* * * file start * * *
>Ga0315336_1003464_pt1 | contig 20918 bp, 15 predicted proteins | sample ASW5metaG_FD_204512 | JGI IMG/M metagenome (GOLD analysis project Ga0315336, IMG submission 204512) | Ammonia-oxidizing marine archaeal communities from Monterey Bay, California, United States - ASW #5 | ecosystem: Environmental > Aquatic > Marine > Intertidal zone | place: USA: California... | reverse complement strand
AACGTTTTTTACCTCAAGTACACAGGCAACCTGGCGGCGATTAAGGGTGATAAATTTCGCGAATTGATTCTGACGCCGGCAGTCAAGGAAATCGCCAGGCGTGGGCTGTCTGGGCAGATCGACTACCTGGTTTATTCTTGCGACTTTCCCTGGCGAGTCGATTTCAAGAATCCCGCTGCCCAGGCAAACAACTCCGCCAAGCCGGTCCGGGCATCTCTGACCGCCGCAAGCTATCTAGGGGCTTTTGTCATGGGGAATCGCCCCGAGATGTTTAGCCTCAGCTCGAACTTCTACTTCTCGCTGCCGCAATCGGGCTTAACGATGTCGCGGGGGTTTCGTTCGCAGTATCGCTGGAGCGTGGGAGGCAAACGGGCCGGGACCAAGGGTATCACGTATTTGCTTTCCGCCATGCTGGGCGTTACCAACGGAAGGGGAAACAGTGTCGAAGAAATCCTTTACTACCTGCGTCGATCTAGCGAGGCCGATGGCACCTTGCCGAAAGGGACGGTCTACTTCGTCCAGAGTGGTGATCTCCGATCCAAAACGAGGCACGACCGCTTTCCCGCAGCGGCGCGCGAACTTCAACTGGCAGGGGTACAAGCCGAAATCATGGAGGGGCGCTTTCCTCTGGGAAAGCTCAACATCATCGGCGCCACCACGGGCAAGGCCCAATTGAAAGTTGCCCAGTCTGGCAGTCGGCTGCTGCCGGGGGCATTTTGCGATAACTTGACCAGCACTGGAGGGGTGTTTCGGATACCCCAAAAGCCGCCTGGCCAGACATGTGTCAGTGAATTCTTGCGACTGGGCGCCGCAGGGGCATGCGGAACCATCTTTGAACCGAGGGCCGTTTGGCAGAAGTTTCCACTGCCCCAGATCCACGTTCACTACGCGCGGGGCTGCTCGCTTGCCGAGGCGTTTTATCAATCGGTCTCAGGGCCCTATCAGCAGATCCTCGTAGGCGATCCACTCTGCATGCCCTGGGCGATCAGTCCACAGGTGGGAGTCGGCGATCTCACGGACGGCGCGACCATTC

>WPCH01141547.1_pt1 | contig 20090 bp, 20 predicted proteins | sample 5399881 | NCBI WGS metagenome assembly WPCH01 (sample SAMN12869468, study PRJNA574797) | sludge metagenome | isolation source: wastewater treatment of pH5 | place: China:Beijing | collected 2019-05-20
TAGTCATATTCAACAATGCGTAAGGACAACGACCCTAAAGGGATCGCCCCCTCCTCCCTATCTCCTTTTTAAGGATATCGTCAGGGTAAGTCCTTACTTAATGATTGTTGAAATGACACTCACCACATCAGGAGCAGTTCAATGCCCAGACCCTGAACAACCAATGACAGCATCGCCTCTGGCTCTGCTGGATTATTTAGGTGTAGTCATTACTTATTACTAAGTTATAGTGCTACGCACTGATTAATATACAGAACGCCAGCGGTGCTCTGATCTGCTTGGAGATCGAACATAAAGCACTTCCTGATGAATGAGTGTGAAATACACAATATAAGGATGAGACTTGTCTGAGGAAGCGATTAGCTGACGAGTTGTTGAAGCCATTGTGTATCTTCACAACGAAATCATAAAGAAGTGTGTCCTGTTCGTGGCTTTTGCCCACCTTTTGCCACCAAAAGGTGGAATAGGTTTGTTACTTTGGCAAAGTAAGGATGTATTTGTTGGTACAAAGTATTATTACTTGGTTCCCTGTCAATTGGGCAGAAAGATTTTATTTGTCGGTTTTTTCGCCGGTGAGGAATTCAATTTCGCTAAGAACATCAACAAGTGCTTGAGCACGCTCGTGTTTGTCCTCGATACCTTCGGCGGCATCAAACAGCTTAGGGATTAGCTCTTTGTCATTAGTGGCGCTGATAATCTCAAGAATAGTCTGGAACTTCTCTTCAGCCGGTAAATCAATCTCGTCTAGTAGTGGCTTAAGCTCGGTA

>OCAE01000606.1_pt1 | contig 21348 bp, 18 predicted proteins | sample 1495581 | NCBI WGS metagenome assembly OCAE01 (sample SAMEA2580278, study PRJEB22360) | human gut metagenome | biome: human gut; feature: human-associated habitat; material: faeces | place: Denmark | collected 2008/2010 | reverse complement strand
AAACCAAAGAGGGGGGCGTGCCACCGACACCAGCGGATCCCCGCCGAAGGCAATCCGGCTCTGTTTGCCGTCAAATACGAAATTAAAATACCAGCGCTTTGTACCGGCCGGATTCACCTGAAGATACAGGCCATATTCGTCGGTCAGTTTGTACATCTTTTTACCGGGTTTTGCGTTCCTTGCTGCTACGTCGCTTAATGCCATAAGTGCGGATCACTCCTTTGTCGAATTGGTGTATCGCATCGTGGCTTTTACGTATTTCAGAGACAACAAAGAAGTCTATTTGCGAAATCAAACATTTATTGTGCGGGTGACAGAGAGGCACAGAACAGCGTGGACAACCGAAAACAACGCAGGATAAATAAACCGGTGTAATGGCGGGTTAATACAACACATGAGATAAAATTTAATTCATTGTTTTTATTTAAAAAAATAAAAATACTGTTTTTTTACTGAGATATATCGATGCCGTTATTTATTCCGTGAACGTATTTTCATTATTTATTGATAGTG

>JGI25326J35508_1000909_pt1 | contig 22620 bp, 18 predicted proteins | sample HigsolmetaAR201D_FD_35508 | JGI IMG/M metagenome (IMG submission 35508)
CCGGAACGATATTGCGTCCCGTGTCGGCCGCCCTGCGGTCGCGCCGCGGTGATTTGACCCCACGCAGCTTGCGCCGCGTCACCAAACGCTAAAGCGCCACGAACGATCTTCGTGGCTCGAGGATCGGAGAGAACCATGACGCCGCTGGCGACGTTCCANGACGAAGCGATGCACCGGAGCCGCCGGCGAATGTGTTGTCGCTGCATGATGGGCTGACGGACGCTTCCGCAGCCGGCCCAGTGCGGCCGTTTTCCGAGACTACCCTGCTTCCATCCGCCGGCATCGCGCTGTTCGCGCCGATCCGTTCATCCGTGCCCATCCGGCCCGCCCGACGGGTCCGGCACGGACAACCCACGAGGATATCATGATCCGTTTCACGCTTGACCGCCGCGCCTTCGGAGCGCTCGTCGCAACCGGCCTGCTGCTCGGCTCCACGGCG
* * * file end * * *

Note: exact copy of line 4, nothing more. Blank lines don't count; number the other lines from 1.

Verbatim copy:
TAGTCATATTCAACAATGCGTAAGGACAACGACCCTAAAGGGATCGCCCCCTCCTCCCTATCTCCTTTTTAAGGATATCGTCAGGGTAAGTCCTTACTTAATGATTGTTGAAATGACACTCACCACATCAGGAGCAGTTCAATGCCCAGACCCTGAACAACCAATGACAGCATCGCCTCTGGCTCTGCTGGATTATTTAGGTGTAGTCATTACTTATTACTAAGTTATAGTGCTACGCACTGATTAATATACAGAACGCCAGCGGTGCTCTGATCTGCTTGGAGATCGAACATAAAGCACTTCCTGATGAATGAGTGTGAAATACACAATATAAGGATGAGACTTGTCTGAGGAAGCGATTAGCTGACGAGTTGTTGAAGCCATTGTGTATCTTCACAACGAAATCATAAAGAAGTGTGTCCTGTTCGTGGCTTTTGCCCACCTTTTGCCACCAAAAGGTGGAATAGGTTTGTTACTTTGGCAAAGTAAGGATGTATTTGTTGGTACAAAGTATTATTACTTGGTTCCCTGTCAATTGGGCAGAAAGATTTTATTTGTCGGTTTTTTCGCCGGTGAGGAATTCAATTTCGCTAAGAACATCAACAAGTGCTTGAGCACGCTCGTGTTTGTCCTCGATACCTTCGGCGGCATCAAACAGCTTAGGGATTAGCTCTTTGTCATTAGTGGCGCTGATAATCTCAAGAATAGTCTGGAACTTCTCTTCAGCCGGTAAATCAATCTCGTCTAGTAGTGGCTTAAGCTCGGTA